Low density lipoprotein cholesterol is inversely correlated with abdominal visceral fat area: A magnetic resonance imaging study

Hoenig, Michael R., Cowin, Gart, Buckley, Raymond, McHenery, Christine and Coulthard, Allan (2011) Low density lipoprotein cholesterol is inversely correlated with abdominal visceral fat area: A magnetic resonance imaging study. Lipids in Health and Disease, 10 12: 12-1-12-6. doi:10.1186/1476-511X-10-12


Author Hoenig, Michael R.
Cowin, Gart
Buckley, Raymond
McHenery, Christine
Coulthard, Allan
Title Low density lipoprotein cholesterol is inversely correlated with abdominal visceral fat area: A magnetic resonance imaging study
Journal name Lipids in Health and Disease   Check publisher's open access policy
ISSN 1476-511X
Publication date 2011-01
Sub-type Article (original research)
DOI 10.1186/1476-511X-10-12
Open Access Status DOI
Volume 10
Issue 12
Start page 12-1
End page 12-6
Total pages 6
Place of publication London, U. K.
Publisher BioMed Central
Collection year 2012
Language eng
Formatted abstract
Background: Visceral Fat Area (VFA) is an independent predictor of coronary disease. While low density lipoprotein cholesterol (LDL-C) is used to determine risk and guide therapy, its accuracy fails in obese patients who may have low LDL-C despite high VFA.

Objective: We sought to describe the relationship between VFA, LDL-C and to describe shifting cholesterol metabolism with increasing VFA.

Methods: 42 High-risk vascular patients not on lipid-lowering therapy provided a fasting lipid profile and underwent magnetic resonance imaging (MRI) to quantify VFA and subcutaneous fat area (SFA) at the L4-L5 disc. Comparisons: 1. Correlation between VFA, SFA, LDL-C and the standard lipid panel 2. Correlation between VFA, SFA and markers of cholesterol synthesis (desmosterol, lathosterol) and cholesterol absorption (cholestanol, sitosterol).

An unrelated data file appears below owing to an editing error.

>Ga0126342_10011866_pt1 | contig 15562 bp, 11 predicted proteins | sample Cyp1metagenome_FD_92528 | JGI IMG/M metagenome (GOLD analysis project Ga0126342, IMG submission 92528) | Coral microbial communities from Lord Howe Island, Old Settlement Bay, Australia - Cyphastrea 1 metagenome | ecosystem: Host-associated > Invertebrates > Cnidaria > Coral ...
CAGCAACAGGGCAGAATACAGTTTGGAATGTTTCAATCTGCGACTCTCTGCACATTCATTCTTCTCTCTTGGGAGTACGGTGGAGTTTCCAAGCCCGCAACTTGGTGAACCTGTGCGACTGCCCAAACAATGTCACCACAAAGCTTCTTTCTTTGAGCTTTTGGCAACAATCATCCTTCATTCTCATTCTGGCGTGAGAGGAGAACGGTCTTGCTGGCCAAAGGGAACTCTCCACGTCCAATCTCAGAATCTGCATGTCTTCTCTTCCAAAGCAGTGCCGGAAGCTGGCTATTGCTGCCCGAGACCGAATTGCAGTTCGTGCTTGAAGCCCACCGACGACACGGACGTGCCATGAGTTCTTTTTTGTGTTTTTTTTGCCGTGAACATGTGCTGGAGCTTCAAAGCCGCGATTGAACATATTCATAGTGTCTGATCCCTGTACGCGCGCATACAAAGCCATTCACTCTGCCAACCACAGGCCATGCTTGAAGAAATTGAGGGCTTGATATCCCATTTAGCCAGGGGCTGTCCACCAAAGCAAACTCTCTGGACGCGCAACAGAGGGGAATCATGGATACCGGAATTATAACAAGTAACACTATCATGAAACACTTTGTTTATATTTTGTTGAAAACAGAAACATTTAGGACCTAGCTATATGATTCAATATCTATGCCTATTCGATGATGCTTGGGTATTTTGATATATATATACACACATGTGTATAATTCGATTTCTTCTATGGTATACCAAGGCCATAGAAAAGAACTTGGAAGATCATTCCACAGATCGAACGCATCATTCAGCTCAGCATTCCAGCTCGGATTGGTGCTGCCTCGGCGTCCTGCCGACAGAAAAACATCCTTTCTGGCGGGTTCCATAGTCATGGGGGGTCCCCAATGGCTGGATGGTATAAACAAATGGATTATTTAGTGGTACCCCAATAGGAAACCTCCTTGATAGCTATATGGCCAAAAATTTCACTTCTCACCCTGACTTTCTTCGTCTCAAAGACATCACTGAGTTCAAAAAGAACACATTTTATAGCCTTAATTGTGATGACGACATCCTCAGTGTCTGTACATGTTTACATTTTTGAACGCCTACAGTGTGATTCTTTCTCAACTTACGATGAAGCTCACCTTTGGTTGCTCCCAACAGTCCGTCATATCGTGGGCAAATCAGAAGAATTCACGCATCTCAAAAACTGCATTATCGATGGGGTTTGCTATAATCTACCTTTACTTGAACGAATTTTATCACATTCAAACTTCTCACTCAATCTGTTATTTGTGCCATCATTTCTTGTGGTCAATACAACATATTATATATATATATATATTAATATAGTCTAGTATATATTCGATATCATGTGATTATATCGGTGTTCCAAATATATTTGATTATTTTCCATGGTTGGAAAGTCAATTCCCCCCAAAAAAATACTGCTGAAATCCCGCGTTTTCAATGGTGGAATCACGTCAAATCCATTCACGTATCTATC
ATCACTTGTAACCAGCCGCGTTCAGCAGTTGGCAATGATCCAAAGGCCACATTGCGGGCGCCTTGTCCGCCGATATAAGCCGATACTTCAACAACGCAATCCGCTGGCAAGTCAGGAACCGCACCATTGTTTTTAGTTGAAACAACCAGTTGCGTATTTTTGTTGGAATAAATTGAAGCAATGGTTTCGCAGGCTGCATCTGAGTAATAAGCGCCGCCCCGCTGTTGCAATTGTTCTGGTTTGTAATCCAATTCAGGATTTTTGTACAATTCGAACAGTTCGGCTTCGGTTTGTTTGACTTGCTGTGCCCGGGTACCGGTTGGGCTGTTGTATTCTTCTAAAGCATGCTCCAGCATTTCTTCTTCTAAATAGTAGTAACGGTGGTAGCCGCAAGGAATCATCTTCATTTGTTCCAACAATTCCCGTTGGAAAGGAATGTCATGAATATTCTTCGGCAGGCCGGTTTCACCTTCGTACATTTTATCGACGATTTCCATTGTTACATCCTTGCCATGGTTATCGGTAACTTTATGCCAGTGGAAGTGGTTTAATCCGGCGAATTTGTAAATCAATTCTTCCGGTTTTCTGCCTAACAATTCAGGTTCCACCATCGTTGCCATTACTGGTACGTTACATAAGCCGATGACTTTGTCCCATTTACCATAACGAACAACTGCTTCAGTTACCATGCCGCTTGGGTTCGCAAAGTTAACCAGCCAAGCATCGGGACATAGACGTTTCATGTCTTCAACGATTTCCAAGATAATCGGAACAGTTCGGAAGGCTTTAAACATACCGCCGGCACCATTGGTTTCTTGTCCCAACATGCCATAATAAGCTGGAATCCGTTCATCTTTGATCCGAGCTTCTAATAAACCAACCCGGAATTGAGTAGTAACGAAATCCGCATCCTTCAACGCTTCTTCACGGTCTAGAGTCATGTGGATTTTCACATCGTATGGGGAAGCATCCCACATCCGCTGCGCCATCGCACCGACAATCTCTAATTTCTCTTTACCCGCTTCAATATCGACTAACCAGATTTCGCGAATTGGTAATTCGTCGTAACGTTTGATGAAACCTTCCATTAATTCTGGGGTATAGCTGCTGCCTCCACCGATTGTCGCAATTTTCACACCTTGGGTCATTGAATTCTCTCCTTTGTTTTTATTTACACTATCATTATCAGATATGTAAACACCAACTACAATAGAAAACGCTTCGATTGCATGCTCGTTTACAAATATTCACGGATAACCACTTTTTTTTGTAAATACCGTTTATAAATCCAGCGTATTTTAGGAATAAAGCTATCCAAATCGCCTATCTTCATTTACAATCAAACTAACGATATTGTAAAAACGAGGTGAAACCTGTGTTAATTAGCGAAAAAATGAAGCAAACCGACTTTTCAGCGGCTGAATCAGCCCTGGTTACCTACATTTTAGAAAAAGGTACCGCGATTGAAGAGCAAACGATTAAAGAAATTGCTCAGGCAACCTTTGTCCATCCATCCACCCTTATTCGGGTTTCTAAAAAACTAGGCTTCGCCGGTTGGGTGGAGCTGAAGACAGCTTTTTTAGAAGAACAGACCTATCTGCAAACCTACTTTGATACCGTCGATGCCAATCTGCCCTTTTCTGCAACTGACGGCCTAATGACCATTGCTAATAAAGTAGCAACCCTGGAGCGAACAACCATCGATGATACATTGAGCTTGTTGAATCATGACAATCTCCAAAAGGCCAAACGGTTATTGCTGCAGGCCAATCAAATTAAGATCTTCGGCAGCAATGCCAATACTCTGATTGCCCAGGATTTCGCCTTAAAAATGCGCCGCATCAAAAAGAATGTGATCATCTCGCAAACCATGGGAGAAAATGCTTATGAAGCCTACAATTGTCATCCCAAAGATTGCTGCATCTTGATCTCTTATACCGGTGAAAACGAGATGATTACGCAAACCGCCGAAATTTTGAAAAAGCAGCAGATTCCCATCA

Results
VFA was inversely correlated with LDL-C (r = -0.348) indicating potential discordance between cardiovascular risk and LDL-C. However, VFA was appropriately correlated with other markers of increased risk: r = -0.361 with HDL-C, r = 0.503 with VLDL-C, r = 0.499 with TG (all p < 0.05). VFA did not correlate significantly with non-HDL-C. VFA correlated positively with cholesterol synthesis markers (desmosterol, lathosterol) and negatively with an absorption marker (cholestanol).

Conclusions: LDL-C is inversely correlated with VFA and this may explain the loss of the relationship between LDL-C and cardiovascular events in the obese. While Non-HDL-C did not correlate positively with VFA, the absence of a negative correlation suggests that it may be a more appropriate lipid target in an increasingly obese world.
Keyword Cornoary-heart disease
Excess body-weight
Apolipoprotein-B
Metabolic syndrome
Q-Index Code C1
Q-Index Status Confirmed Code
Institutional Status UQ
Additional Notes Article number 12.

 
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Created: Sun, 06 Mar 2011, 00:07:29 EST